· If you have children living at home, we will also need school references and a health visitor reference if you have children   under six years old.

· References are sought from your employer, friends who have known you for some time, other family members including   children and young people not living at home.

· You will also need to consent to your previous partner(s) being contacted.

These checks are necessary because we must make sure that foster children are kept safe whilst in our care.

Can I foster if i have a criminal record?

Not if you’ve been convicted of certain offences, including certain violent offences or crimes against children. However, minor offences committed a long time ago may not affect your application – you will need to discuss this with your assessor. If you do not tell us about a conviction that later comes to light, you could be prevented from fostering. It is important that you are honest with the fostering service about any previous convictions, regardless of the age when committed.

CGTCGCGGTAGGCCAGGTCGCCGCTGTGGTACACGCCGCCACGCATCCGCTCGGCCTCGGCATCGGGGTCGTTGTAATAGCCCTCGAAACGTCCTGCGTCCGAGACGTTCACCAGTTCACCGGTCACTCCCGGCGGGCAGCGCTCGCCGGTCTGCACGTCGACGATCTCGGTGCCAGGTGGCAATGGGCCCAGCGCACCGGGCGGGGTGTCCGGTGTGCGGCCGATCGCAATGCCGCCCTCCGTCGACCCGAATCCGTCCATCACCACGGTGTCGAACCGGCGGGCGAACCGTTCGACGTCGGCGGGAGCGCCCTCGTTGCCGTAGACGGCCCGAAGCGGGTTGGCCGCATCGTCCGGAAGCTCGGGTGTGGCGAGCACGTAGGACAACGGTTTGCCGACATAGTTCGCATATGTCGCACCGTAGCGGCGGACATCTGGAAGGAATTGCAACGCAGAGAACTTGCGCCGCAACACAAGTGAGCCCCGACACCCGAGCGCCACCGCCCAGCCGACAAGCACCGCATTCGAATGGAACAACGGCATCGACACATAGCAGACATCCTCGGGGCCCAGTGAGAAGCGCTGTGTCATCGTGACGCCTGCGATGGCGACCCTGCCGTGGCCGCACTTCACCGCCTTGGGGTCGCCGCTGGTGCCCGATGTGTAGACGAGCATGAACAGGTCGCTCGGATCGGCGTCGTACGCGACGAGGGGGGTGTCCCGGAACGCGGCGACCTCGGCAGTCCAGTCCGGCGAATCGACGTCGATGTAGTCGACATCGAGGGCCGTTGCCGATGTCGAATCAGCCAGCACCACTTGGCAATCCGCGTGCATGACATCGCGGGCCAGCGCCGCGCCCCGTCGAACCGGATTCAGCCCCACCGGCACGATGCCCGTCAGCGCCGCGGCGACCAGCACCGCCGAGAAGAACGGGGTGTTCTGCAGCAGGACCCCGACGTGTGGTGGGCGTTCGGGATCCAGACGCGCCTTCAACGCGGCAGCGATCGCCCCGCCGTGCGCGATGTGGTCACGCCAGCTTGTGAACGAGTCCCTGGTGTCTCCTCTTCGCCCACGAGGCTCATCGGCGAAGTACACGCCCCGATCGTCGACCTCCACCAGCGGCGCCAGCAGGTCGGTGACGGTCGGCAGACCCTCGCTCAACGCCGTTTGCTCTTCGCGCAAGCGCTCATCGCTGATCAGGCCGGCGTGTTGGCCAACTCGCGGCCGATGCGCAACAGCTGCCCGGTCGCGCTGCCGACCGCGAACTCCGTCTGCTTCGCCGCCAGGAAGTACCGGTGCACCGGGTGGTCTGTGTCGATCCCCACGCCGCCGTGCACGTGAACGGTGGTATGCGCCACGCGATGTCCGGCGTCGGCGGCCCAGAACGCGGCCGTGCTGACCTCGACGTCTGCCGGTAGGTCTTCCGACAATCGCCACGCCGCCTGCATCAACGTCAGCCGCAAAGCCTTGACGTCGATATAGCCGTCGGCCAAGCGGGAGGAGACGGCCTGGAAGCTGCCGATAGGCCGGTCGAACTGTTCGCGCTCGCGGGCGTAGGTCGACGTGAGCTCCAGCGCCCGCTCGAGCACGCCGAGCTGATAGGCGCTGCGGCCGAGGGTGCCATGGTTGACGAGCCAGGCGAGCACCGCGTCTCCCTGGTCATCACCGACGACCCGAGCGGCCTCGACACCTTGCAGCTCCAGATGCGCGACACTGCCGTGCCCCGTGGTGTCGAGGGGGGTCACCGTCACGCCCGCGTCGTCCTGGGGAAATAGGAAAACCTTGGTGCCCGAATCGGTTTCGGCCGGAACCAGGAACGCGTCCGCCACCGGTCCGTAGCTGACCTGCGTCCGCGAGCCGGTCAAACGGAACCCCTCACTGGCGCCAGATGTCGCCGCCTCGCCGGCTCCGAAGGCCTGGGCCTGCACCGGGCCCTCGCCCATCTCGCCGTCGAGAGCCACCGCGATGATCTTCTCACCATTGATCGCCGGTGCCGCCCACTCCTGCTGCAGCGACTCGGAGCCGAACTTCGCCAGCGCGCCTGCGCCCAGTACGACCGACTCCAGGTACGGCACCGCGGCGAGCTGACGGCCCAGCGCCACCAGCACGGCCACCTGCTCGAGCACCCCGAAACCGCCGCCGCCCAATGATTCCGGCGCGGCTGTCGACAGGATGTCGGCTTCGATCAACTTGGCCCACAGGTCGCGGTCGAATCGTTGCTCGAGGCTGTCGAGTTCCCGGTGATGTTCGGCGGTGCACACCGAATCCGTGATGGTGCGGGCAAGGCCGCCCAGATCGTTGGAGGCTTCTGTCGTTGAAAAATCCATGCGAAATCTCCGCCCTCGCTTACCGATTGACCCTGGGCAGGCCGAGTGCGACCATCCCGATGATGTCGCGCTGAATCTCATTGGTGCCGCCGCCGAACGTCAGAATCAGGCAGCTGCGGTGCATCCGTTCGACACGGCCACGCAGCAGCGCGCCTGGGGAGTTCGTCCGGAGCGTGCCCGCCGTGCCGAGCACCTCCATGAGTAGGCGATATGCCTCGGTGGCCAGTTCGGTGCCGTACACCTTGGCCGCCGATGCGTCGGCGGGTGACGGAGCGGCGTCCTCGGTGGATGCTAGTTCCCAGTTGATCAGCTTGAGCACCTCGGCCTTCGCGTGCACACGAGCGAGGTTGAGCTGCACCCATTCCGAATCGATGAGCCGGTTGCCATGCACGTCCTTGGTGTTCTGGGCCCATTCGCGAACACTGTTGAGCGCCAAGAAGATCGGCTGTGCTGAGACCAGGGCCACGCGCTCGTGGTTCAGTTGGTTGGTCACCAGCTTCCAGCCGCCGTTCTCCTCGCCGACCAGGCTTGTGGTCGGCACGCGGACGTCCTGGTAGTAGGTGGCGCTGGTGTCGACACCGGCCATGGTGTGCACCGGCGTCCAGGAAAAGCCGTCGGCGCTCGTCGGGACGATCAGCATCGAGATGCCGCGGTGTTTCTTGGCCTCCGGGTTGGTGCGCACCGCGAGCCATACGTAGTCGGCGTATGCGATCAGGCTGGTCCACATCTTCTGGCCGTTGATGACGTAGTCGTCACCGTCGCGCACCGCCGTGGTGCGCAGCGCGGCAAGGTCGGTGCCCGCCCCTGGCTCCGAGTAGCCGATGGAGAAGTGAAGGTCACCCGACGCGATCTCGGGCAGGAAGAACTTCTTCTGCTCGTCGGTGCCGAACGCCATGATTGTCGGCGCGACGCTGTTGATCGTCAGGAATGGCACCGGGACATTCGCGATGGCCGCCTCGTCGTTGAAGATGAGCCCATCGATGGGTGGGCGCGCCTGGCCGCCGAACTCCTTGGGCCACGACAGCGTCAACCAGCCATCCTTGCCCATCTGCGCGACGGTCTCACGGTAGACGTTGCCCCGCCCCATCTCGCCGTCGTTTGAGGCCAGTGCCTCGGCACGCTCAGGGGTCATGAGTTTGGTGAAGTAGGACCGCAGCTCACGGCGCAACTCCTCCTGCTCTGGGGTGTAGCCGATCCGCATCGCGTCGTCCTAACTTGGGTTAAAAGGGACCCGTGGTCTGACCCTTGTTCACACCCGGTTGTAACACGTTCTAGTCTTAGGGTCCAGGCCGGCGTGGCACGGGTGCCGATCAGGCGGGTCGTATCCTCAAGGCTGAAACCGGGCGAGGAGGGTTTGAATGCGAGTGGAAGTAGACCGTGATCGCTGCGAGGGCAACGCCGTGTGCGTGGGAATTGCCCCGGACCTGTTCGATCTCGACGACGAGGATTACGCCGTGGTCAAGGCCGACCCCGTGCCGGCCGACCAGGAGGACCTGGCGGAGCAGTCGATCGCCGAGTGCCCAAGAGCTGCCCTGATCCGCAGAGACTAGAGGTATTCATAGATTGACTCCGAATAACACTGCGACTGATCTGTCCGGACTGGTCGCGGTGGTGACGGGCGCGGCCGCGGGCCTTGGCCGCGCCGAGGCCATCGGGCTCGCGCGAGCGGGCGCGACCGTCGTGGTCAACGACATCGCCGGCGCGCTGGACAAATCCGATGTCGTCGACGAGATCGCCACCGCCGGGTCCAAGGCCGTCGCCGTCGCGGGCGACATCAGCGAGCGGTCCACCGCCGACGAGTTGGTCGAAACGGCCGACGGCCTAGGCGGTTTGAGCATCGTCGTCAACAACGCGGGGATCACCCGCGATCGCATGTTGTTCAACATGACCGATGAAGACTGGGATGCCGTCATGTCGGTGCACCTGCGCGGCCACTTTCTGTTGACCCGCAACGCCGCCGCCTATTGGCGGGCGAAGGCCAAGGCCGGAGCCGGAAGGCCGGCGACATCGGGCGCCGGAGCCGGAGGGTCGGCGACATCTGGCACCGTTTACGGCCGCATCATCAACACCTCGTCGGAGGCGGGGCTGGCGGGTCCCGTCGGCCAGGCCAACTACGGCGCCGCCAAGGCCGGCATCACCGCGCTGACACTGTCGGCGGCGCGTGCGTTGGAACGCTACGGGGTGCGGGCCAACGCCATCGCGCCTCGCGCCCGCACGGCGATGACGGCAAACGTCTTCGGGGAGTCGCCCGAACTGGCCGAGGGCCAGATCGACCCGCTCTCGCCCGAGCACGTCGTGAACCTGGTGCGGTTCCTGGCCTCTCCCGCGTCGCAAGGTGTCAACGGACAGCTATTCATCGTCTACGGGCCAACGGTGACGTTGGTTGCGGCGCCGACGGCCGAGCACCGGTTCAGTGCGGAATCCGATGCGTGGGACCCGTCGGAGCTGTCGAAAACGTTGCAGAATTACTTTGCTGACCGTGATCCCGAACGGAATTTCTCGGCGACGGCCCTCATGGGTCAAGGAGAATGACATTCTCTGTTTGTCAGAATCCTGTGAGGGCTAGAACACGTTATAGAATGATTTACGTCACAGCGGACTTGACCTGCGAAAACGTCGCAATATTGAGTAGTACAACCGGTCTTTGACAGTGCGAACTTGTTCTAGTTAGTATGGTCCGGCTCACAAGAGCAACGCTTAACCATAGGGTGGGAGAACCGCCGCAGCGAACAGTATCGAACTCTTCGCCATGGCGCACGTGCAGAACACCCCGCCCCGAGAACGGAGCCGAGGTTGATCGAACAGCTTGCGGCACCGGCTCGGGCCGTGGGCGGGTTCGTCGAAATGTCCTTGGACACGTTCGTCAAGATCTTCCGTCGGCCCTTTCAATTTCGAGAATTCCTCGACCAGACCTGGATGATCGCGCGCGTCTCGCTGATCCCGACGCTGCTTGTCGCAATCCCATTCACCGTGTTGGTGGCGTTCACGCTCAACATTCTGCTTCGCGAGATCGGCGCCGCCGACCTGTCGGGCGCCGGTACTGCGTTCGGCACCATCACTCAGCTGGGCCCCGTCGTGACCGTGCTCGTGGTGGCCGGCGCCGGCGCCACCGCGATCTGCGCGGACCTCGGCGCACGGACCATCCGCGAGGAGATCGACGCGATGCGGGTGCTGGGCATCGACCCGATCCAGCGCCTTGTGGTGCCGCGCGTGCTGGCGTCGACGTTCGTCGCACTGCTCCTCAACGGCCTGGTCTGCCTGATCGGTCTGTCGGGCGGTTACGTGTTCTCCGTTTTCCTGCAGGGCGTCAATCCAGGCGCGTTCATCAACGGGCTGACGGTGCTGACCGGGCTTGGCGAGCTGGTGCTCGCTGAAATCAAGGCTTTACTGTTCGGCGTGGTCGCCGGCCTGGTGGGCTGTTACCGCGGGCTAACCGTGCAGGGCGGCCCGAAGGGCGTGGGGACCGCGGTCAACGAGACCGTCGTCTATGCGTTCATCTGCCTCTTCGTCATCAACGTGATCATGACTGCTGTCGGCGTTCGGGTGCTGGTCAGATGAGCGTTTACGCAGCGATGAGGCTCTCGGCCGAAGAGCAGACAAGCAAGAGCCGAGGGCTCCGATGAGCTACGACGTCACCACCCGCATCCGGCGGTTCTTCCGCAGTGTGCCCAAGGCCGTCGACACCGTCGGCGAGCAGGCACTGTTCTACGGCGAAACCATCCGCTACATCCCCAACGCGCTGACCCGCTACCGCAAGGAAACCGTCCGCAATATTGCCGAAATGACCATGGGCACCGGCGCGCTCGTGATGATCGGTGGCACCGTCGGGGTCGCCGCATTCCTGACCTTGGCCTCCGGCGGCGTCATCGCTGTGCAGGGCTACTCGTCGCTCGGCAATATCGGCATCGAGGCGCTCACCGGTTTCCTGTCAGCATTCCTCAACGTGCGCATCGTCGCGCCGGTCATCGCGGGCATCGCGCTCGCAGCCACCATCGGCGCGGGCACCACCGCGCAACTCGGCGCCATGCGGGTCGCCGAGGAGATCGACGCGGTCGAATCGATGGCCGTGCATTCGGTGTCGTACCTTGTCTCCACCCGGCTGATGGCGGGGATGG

Do I have to own my own home?

No. It doesn’t matter if you own or rent your home, or if you live in council or housing association accommodation. The important thing is that you are settled and not likely to leave at short notice, that your rent or mortgage payments are up to date, that your house is clean and that you can offer a foster child or young person their own room and private space.

Can I choose the age and sex of children to foster?

During the assessment process we will discuss with you which children you could foster – there might be some restrictions as to age, depending on the age of any children who already live with you. Your preferences will be taken into account when your completed application is submitted to the fostering panel.

How does fostering affect other children within our family?

If you have all made the decision to foster as a family and your children are kept fully informed about what is happening at all times, they are likely to find it a rewarding experience – though with occasional frustration!

How old must I be?

Applicants must be over 21 years old though there is no upper age limit for foster carers for Blackburn with Darwen Council. All cases are reviewed on an individual basis. We do however ask that younger foster carers are emotionally mature and have experience of being around children and that all foster carers are fit, healthy and active to cope with the pressures of being a foster carer.

Do I need any qualifications?